In Brighton Foreshore Association, the court thought the real question was whether it was open to the Tribunal to find that the use of small parts of the vested land for a café and life saving club would be components of the use of the land as a place of public resort or recreation. Although interpretation of the vesting Act of 1877 was a question of law, as the words "a place of public resort of recreation" were ordinary English words, it was a question of whether the proposed uses fell within their meaning as a question of fact. The proper approach, then, was to have regard to the use of the land as a whole and ask whether, in all the circumstances, the elements of use objected to were, in substance, incidental to the use of the land as a whole as a place of public resort or recreation (public resort or recreation suggesting more than a public park).
The court found that it was open to the Tribunal to conclude that the café would be an element of the use of the foreshore because, when open, it would operate as an adjunct to the enjoyment of the foreshore reserve as a whole. Importantly, here, the court adopted the view that neither public resort nor recreation were activities that were fixed by reference to particular behaviours: "they are purposive descriptions into which particular activities may fit and which activities may be expected to change over time". It made no material difference to the character of the café as an incidental element of use of a place of public resort or recreation that the café would be operated by a lessee or by a contractor under a licence or by employees of the council. Also, the fact the café may have been operated at a profit did not deprive it of the quality of use as a component of a place of public resort or recreation.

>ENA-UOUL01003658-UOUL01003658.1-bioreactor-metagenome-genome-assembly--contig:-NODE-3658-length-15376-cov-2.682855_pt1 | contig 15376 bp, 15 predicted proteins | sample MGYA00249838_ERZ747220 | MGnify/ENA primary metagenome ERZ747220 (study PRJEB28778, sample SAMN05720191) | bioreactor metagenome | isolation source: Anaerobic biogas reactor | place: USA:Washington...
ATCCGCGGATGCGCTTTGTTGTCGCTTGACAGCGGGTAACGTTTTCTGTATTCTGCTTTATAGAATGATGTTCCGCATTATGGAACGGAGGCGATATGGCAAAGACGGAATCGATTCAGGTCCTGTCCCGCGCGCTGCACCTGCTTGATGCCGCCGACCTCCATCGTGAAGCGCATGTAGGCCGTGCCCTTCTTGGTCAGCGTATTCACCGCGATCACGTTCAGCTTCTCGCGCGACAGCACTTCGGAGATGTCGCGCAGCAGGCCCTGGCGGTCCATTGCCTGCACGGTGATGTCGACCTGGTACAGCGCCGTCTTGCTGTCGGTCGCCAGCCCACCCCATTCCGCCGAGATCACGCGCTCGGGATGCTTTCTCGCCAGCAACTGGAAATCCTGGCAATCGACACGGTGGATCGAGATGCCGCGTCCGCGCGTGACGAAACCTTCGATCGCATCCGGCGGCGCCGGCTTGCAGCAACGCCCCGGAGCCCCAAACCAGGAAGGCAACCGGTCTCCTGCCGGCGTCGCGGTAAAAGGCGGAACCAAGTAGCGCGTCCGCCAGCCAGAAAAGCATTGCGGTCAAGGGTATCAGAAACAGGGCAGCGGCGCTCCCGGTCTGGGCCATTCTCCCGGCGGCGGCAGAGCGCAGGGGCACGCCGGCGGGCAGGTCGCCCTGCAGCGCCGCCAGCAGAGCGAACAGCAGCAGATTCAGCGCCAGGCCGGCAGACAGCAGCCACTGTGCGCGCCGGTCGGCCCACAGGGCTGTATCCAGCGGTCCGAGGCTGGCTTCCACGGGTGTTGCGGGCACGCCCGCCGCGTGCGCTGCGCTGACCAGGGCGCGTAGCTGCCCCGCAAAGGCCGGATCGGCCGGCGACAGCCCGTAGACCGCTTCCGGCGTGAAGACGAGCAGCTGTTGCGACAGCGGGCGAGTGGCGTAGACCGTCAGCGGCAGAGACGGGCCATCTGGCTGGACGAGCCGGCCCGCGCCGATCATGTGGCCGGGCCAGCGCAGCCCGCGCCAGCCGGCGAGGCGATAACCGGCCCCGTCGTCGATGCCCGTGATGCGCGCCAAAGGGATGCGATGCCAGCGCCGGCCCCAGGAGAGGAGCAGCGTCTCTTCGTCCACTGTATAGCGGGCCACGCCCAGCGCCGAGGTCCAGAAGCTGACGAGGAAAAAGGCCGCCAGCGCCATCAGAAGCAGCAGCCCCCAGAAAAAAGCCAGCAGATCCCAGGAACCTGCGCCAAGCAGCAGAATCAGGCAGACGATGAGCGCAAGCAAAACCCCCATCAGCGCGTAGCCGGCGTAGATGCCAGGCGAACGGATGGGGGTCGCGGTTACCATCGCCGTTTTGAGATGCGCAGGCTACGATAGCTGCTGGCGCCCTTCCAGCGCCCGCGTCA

The lifesaving club would be ancillary in a different sense, namely, that it would assist and promote the use by the public of the foreshore reserve by providing safe swimming conditions. Again, it did not matter that the club would be leased or operated on some other basis such as a shared use supervised by professional lifeguards employed by the council. To the court, the essential nexus between the club use and public resort or recreation was provided by the nature of the activities that would be conducted from the club on the foreshore reserve area available to the public. It did not turn on the question whether the occupation of a small part of the foreshore reserve was subject to a lease.